Do we have to Include HCI Issues in Clinical Trials of Medical Devices? – A Discussion

Research output: Conference Article in Proceeding or Book/Report chapterArticle in proceedingsResearchpeer-review


Digital devices play an important role in medical treatment and will in the future play a larger role in connection to cures of health-related issues.
Traditionally medicine has been tested by clinical double blind, randomized trials to document the efficacy and safety profile. When it comes to the use of digital devices in treatments the protocols from the field of medicine is adopted. The question is whether or not this evidence based approach is useful when dealing with digital devices and whether the understanding of the efficiency of a treatment can be obtained without also looking at usability and lifestyle issues.
Based on a case study of epilepsy, a literature study of protocols for investigating treatments using digital medical devices, the set-up of studies, the design of a current protocol for clinical trials, and finally preliminary results, we discuss if clinical trials have to include usability studies to determine if a treatment is effective.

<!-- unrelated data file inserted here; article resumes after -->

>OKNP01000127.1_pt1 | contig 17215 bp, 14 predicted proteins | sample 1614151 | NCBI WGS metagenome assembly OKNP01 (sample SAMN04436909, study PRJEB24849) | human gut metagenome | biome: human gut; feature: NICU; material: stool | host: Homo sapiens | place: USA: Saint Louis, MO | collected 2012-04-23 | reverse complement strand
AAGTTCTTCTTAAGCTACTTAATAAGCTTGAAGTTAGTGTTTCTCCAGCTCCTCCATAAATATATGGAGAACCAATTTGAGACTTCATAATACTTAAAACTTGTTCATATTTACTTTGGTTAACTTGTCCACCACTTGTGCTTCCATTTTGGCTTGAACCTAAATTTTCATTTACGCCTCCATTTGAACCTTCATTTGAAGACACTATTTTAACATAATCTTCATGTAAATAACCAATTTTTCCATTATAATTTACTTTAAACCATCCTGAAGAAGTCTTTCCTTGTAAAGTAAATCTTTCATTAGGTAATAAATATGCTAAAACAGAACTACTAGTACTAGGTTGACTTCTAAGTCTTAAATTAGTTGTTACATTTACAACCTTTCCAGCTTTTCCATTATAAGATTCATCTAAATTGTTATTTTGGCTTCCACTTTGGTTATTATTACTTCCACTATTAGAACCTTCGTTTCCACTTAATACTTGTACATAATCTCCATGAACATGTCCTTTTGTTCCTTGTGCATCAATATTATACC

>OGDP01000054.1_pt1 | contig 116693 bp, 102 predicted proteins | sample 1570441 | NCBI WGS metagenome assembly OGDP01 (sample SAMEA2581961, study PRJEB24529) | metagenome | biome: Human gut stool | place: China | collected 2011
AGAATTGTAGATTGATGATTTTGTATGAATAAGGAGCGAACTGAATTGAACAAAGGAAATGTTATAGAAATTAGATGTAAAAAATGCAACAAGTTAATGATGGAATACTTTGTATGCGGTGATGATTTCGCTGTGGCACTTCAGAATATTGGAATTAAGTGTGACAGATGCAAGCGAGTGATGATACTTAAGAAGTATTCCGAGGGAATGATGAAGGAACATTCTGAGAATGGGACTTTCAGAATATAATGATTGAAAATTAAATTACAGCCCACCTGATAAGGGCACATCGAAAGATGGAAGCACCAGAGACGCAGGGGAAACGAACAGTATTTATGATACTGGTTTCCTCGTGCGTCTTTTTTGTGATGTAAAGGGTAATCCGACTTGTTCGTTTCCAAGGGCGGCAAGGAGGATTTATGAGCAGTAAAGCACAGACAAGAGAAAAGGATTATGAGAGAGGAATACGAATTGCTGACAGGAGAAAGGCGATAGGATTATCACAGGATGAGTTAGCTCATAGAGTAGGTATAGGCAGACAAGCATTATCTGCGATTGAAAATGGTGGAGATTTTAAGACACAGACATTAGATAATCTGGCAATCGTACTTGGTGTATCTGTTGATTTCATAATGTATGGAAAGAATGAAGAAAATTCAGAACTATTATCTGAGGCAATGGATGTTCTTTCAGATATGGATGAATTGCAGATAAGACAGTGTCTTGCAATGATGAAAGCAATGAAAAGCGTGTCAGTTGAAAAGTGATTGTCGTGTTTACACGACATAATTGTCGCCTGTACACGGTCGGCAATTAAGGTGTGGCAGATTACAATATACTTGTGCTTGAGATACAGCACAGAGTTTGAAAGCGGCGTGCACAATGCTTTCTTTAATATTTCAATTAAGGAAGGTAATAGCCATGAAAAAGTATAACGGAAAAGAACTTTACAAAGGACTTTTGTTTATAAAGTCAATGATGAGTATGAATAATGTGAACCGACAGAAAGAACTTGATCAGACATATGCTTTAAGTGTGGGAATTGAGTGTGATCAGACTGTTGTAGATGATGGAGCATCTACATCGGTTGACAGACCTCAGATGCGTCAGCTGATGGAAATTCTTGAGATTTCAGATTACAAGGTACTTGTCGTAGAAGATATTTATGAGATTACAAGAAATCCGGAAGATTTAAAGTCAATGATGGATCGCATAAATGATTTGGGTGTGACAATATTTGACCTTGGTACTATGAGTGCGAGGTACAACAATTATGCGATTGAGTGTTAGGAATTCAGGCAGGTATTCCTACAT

Original languageEnglish
Title of host publicationOzCHI '17, Proceedings of the 29th Australian Conference on Computer-Human Interaction : November 28-December 1, 2017, Brisbane, QLD, Australia
Number of pages4
Place of PublicationBrisbane
PublisherAssociation for Computing Machinery
Publication date28 Nov 2017
ISBN (Electronic)978-1-4503-5379-3
Publication statusPublished - 28 Nov 2017
EventOZCHI17: Human-Nature - Brisbane, Brisbane, QLD, , Australia
Duration: 28 Nov 20171 Dec 2017
Conference number: 29


Location Brisbane
City Brisbane, QLD,
Internet address


  • Medical devise
  • Evidence-based medicine
  • Clinical Trial
  • usability
  • Lifestyle issues


Dive into the research topics of 'Do we have to Include HCI Issues in Clinical Trials of Medical Devices? – A Discussion'. Together they form a unique fingerprint.

Cite this